Fri, Jul 24, 2015 - Page 1 News List

China could use islands against Taiwan: CSIS adviser

By William Lowther  /  Staff reporter in Washington

A photograph taken through a glass window of a military plane on May 11 shows China’s alleged reclamation of Mischief Reef in the Spratly Islands.

Photo: AP

China could use militarized islands in the South China Sea to stop the US from helping Taiwan in a crisis, a Washington conference was told.

The US is “quite concerned” the islands will increase China’s anti-access area-denial and general power-projection capabilities, said Bonnie Glaser, senior adviser for Asia at the Center for Strategic and International Studies (CSIS).

“This, of course, depends what equipment, what platforms China deploys,” Glaser said.

Glaser said that potentially there could be surface-to-air missiles, anti-ship cruise missiles, manual and automatic aircraft and surface combatants.

She said runways would support refueling operations that would substantially extend the operational ranges of Chinese aircraft.

They could provide the capability to hold US forces at risk at a further distance than at present,” Glaser said.

A consultant for the US government on East Asia, she said US access to the region could be hindered if the US were seeking to defend Taiwan in a crisis.

“US ability to maneuver within the region would be potentially affected,” she told the fifth annual CSIS South China Sea Conference this week.

Glaser said that the most “prominent and problematic” development in the South China Sea over the past year had been China’s transformation of submerged or semi-submerged rocks and reefs into artificial islands.

She said the first Chinese objective was to assert sovereignty and administrative control.

Satellite imagery shows an “enormous amount of construction” and a good deal of it potentially for military facilities, Glaser said.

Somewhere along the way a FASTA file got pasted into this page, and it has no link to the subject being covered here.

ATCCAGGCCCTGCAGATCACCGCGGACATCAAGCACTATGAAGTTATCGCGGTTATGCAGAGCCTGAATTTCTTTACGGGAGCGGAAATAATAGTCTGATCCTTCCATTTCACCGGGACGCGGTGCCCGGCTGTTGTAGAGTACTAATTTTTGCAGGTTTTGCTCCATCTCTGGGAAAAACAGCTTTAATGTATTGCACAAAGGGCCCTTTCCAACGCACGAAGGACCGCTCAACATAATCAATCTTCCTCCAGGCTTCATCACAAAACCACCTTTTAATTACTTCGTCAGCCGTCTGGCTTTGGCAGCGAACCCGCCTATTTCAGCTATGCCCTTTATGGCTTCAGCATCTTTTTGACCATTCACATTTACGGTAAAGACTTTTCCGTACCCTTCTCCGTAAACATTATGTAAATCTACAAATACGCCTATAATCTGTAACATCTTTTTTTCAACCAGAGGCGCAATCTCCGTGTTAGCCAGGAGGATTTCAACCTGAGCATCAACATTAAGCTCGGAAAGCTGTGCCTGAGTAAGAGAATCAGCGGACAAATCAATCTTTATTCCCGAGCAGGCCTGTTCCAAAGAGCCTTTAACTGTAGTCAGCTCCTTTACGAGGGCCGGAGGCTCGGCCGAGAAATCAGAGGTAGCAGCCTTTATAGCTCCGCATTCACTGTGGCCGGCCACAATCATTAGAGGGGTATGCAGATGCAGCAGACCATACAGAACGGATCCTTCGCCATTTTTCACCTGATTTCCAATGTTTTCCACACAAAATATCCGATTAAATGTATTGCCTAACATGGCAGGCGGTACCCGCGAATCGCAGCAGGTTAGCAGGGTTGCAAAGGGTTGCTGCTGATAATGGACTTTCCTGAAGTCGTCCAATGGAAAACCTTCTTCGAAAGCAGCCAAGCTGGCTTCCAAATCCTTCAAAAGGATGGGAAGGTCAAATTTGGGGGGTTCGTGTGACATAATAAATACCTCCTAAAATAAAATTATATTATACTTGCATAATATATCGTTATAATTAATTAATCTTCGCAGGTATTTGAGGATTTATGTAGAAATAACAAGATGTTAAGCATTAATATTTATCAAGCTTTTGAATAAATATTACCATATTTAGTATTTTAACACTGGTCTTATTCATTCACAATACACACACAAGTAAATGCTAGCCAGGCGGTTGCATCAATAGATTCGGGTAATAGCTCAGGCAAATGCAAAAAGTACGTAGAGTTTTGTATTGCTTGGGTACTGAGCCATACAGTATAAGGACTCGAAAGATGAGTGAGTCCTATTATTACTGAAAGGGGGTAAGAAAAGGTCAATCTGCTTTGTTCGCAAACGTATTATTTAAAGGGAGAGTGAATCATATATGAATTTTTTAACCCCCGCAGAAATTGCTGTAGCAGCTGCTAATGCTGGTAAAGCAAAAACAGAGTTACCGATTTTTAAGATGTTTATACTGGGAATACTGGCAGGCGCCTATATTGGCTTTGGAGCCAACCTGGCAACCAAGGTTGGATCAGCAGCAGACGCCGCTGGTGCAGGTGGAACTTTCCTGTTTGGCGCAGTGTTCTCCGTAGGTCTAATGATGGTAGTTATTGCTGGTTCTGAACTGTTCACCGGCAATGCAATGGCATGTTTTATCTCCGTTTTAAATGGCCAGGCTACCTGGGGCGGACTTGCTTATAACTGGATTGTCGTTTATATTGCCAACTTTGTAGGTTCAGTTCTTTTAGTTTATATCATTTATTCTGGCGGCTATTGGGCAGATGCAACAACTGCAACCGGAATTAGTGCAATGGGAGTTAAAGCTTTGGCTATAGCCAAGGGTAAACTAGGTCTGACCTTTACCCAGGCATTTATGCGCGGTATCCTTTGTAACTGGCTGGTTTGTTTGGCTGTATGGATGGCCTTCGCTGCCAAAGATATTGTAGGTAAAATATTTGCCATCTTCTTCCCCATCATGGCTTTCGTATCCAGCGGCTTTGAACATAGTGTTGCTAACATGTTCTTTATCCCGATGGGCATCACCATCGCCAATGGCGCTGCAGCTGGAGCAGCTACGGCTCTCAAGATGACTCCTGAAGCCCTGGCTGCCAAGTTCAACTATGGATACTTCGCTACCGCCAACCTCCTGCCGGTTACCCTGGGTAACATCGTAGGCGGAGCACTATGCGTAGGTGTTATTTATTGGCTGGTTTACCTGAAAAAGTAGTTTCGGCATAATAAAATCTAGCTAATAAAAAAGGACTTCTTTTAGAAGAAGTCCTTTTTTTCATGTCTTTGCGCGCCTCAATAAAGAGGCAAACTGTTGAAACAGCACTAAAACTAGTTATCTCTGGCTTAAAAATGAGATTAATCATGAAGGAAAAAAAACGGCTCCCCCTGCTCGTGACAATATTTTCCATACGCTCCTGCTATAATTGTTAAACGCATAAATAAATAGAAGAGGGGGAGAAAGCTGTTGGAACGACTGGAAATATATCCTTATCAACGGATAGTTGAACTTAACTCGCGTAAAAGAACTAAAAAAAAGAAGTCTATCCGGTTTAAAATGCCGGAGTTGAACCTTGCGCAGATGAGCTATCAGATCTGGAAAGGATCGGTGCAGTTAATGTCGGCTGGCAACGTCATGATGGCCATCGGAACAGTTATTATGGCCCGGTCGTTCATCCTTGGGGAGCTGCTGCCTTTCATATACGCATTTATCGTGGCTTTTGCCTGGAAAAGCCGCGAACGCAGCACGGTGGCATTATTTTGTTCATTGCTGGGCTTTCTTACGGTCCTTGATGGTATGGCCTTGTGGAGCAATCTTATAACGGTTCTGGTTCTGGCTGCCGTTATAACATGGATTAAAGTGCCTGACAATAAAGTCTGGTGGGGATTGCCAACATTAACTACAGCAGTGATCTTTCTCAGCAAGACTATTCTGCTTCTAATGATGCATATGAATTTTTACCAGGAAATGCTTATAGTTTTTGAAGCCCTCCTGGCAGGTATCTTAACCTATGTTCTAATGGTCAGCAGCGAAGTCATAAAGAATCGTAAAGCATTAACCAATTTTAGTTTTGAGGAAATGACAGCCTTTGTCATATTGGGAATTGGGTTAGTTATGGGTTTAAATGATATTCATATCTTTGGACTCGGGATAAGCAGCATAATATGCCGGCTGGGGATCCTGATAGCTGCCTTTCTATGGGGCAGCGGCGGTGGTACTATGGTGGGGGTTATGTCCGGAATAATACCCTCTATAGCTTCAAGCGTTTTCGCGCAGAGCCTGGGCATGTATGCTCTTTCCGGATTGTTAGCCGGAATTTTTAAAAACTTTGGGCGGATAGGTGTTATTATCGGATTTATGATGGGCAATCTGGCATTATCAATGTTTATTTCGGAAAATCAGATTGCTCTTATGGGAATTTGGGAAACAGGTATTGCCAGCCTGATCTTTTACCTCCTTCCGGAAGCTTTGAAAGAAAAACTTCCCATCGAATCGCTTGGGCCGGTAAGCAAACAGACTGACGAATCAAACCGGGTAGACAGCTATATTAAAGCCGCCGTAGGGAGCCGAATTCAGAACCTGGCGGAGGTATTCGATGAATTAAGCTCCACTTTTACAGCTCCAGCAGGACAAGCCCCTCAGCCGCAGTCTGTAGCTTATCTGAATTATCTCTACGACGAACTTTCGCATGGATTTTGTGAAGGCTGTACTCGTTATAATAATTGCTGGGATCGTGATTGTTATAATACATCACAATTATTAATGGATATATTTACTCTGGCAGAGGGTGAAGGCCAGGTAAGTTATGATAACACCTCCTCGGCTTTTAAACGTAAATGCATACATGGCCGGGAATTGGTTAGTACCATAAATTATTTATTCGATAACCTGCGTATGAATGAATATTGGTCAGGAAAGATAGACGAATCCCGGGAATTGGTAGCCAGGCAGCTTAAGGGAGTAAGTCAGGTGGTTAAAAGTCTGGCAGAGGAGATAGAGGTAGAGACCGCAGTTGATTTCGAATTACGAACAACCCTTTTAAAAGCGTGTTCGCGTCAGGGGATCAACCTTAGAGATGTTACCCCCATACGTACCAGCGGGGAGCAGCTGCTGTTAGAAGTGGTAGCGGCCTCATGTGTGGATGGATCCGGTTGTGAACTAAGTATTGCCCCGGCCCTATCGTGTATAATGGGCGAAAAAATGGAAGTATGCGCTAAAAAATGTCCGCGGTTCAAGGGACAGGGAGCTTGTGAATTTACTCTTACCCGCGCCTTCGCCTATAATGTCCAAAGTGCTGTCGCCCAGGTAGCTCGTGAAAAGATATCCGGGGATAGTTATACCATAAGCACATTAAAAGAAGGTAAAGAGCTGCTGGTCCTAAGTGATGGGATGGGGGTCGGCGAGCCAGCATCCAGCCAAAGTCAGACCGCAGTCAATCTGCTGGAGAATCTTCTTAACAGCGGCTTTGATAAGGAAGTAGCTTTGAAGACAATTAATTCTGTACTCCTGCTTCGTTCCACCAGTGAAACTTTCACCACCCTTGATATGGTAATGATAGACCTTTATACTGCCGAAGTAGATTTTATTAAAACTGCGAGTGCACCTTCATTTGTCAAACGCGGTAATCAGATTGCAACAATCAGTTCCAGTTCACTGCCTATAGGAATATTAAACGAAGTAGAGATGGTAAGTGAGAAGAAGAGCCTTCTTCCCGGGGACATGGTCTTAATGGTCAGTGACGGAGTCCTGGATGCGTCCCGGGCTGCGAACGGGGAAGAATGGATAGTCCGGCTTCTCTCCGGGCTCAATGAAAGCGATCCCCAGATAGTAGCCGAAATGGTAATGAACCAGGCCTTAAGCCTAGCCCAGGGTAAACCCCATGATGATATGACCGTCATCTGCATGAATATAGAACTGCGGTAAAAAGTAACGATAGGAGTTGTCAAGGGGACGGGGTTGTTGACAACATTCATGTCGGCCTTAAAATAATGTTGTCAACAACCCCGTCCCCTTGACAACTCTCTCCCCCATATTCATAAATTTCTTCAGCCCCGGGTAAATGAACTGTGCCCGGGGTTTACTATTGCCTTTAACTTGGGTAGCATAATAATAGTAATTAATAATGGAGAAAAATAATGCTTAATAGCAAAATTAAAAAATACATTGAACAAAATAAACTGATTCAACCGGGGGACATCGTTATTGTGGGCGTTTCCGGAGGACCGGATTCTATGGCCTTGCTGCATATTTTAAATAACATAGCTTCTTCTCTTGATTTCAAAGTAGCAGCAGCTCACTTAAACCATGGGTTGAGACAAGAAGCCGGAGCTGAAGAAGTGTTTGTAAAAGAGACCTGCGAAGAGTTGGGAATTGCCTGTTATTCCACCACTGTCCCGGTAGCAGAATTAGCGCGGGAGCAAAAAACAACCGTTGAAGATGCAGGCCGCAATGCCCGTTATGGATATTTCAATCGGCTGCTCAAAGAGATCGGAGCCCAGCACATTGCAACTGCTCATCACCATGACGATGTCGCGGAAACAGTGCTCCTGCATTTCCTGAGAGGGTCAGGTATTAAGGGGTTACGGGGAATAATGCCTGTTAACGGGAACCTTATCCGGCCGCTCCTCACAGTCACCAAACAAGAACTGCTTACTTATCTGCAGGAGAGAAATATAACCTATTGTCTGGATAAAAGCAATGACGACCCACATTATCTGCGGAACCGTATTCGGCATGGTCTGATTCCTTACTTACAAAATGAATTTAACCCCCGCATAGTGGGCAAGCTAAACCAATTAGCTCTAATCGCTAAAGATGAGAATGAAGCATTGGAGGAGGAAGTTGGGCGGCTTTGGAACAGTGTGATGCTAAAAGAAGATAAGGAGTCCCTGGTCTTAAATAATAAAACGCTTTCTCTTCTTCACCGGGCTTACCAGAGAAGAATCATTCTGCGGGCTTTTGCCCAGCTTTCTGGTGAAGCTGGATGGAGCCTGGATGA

“This includes harbors, the very long runway — more than 3,000m — on Fiery Cross Reef [Yongshu Reef, 永暑礁], potentially hangers for aircraft — although I don’t think we have seen that yet — radars, other capabilities that will enable China to increase the size and the scope of its maritime presence.”

Taiwan also claims the reef.

Glaser said that China had about eight coast guard ships generally operating in the South China Sea at any given time and had limited capability to conduct intelligence, surveillance and reconnaissance.

However, “these would increase substantially with the use of these artificial islands, including electronic eavesdropping, potentially operating AWACS [Airborne early warning and control],” she added.

There is also the potential for China to establish an air defense identification zone, as it has done in the East China Sea, she said.

“It’s possible that, in order to monitor and enforce such a zone effectively, that China might really need more than one runway,” Glaser said. “Now it has one in the Paracels [Paracel Islands, Xisha Islands, 西沙群島] and will soon have one operational in the Spratlys [Spratly Islands, Nansha Islands, 南沙群島]. The satellite imagery of Subi Reef [Jhubi Reef, 渚碧礁, in the Spratlys] shows the potential for building another runway there.”

Taiwan also claims the Spratlys and Paracels.

She said that some people dismiss the military value of the artificial islands, because the islands would be vulnerable to attack in wartime.

However, “of course, in peacetime as well as in crisis, they do have potential value,” Glaser said.

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